Dealing with the aftermath of violent truama

Today is going to be a very long day.  I will be traveling to Lodge Grass , a small town in rural south east Montana in Crow Indian country.  When I get there, I’m going to try and explain why a young man related to most of the students, would shoot three of his own close family members.

Crow families are very large and very close.  Because I have been adopted into several families, I will find out today how I was related to this young man.

Violence, aggression, pain, and sadness.  Human beings want to push those words away into a place we do not have to visit or know about.  We all want to pretend that violent outbursts are a bizarre aberration that will not happen anywhere near us.  And then it does.

Here are some things I will be trying to tell the students and adults at Lodge Grass Schools today.

  • No matter how well you knew him, you could not have stopped him.  Saying, “I should have” is a way to pretend you had any control of the situation.  Guilt and shame you feel over situations you had no control in, are a price you’re paying for the control you still won’t have.
  • Humans are the only creatures on this planet that can feel pain from watching another of their own species in pain.  It’s a great learning tool.  It’s also a fast way to get traumatized without anyone having touched you.  Violent, sudden acts will traumatize a wide circle of people.  If you have had family members, neighbors, friends, co-workers, Anyone! you know, involved in an accident, trauma, or violent crime, you will be feeling the effects too.  Most of the children I talk to today will have already visualized what happened and then imagined other bad things that could’ve happened.  My job will be to allow them to say these things out loud and then re-track their imaginations on more helpful images.  If a trauma happened near you geographically or emotionally, you may experience nightmares, anxiety, intrusive thoughts, bursts of anger, tiredness, confusion, and fear.  This is normal, it’s just that normal is a really crappy place to be sometimes.


  • Reach out for help.  I tell people to do this, and they tell me that everyone else’s problems are bigger, “I don’t want to burden anyone”, “I can handle this on my own”, etc.  And I say, “Those are nice lies you tell yourself to avoid looking at your feelings.”  Other people will be glad to know they’re not the only ones upset by this or maybe they’ll get a kick out of hearing your problems are worse.  People who really do have worse problems will at least know they can be helpful to someone else from that position.  Helping you may be the one good thing that someone else can feel proud of today.  Give that chance to someone.  We are built to share pain.  The pain and sadness are not as horrible if we feel we are NOT alone.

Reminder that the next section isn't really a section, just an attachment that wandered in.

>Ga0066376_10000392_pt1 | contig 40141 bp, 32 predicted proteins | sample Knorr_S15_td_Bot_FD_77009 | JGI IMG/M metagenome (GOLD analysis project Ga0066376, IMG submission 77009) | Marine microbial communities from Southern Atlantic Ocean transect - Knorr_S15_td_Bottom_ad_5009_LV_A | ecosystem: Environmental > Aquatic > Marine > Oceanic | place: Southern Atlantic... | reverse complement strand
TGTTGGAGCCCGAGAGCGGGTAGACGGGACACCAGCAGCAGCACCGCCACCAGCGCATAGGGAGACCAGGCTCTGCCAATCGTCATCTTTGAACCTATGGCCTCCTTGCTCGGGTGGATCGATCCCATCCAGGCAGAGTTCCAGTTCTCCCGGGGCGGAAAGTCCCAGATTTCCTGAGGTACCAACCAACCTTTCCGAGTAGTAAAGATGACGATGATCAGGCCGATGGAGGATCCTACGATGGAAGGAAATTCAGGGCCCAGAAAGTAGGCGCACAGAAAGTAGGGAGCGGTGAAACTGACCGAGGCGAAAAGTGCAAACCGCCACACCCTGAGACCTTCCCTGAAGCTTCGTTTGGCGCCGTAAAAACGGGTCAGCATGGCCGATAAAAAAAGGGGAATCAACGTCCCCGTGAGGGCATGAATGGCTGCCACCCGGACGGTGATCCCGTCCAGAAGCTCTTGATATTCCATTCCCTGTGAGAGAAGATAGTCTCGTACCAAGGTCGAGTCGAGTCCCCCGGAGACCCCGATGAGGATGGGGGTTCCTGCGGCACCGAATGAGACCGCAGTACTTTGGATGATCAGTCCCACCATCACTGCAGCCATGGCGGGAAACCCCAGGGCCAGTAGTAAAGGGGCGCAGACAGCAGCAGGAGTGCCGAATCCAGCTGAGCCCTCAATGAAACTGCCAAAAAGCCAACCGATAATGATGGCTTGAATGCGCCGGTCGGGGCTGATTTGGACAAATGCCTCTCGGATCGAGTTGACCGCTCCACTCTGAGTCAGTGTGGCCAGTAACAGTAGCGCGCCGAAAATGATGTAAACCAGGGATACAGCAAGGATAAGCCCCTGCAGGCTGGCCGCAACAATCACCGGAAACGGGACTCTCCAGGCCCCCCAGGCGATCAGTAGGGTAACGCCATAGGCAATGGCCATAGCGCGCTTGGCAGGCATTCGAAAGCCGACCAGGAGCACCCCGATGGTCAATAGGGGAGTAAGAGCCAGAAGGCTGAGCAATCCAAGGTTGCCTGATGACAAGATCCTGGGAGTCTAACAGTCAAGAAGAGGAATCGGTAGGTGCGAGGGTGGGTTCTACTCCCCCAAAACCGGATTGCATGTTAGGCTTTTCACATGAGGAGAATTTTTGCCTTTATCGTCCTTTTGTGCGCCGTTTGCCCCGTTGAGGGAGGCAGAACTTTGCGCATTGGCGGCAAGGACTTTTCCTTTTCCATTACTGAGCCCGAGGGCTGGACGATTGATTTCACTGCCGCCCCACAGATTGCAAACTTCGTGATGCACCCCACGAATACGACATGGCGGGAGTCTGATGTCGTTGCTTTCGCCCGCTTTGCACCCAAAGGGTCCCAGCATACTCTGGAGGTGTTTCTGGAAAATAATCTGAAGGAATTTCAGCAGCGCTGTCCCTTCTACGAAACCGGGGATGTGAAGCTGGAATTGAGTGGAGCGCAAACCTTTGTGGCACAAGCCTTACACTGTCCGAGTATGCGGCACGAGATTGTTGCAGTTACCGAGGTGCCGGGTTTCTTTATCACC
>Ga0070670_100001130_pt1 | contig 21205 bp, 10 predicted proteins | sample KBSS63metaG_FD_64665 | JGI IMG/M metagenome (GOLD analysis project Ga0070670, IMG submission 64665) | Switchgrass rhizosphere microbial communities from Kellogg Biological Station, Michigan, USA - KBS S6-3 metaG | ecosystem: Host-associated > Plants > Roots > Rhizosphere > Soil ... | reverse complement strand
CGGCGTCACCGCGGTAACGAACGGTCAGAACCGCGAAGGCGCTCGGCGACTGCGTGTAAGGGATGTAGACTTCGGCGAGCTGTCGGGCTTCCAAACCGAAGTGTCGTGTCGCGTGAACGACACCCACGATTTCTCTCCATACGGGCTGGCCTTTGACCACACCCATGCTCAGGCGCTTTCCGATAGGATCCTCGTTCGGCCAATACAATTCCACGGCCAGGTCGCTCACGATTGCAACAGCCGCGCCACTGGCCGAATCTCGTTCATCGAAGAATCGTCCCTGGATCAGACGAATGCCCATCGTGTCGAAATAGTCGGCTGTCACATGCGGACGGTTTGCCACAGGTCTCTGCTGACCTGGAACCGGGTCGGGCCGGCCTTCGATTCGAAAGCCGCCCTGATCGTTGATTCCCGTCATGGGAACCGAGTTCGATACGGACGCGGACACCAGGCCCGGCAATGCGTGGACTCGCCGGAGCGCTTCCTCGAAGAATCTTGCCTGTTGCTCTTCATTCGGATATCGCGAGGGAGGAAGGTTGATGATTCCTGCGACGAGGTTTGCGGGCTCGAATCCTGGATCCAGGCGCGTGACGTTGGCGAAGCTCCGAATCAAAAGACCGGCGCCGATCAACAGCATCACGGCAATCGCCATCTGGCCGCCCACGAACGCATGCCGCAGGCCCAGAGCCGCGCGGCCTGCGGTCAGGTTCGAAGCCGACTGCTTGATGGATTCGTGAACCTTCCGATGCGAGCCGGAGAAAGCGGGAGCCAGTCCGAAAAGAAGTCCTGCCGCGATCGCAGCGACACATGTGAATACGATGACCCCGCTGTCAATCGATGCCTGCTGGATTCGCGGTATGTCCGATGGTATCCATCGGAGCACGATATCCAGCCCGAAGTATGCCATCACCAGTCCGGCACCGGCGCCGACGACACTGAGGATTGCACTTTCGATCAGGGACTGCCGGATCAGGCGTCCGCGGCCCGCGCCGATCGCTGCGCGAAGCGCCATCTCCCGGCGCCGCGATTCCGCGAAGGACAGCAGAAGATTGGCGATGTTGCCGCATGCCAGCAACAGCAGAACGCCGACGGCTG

• It won’t always feel this bad and we don’t have to feel guilty about that.  Letting the pain go never means you are forgetting the people or the peace that you lost.  You are not physically and emotionally able to sustain that much emotion over a prolonged period of time.  If you attempt to sustain your level of pain and/or anger, you will burn everything else in your life on that fire.  You’ve already been traumatized, don’t turn it into a lifestyle.


  • Forgiveness is good for you and you don’t have to do it.  When we are hurt, we could really be helped by forgiving and most of the time we don’t want to.  We think that our anger has some power over the other person.  We want to believe that holding on to anger will protect us from being hurt again.  We don’t want to forgive that person, event, ourselves, because that would mean what happened was OK all along.  Every one of the previous three statements, is crap.  Forgiveness is the opposite of saying what happened is alright.  Forgiveness acknowledges your pain and your injury.  It says something so bad happened, you need a formal act to sever your emotional bondage to your memories of that bad thing.  Long term anger turns into bitterness and bitterness is the poison we give ourselves, hoping someone else will die.


  • Your anger has power and it can give your loss meaning, IF you channel it!  Once you are done grieving and picking up random pieces of your life, you can turn this experience into something transformational.  The people who started Mothers Against Drunk Driving, MADD, lost a child to a drunk driver.  We have whole new laws in this country because of their campaign.  We view driving drunk in a completely different way because they wouldn’t stop until we did.  Horrible events gain meaning and become sources for change because of what people do with their future.  You change the world by pointing a finger towards the bleachers and swinging at the ball, not screaming at the ref about the past two pitches.  Dissect the past if you must, but remember to point your finger and swing.


God Bless you on your path today, where ever it takes you.



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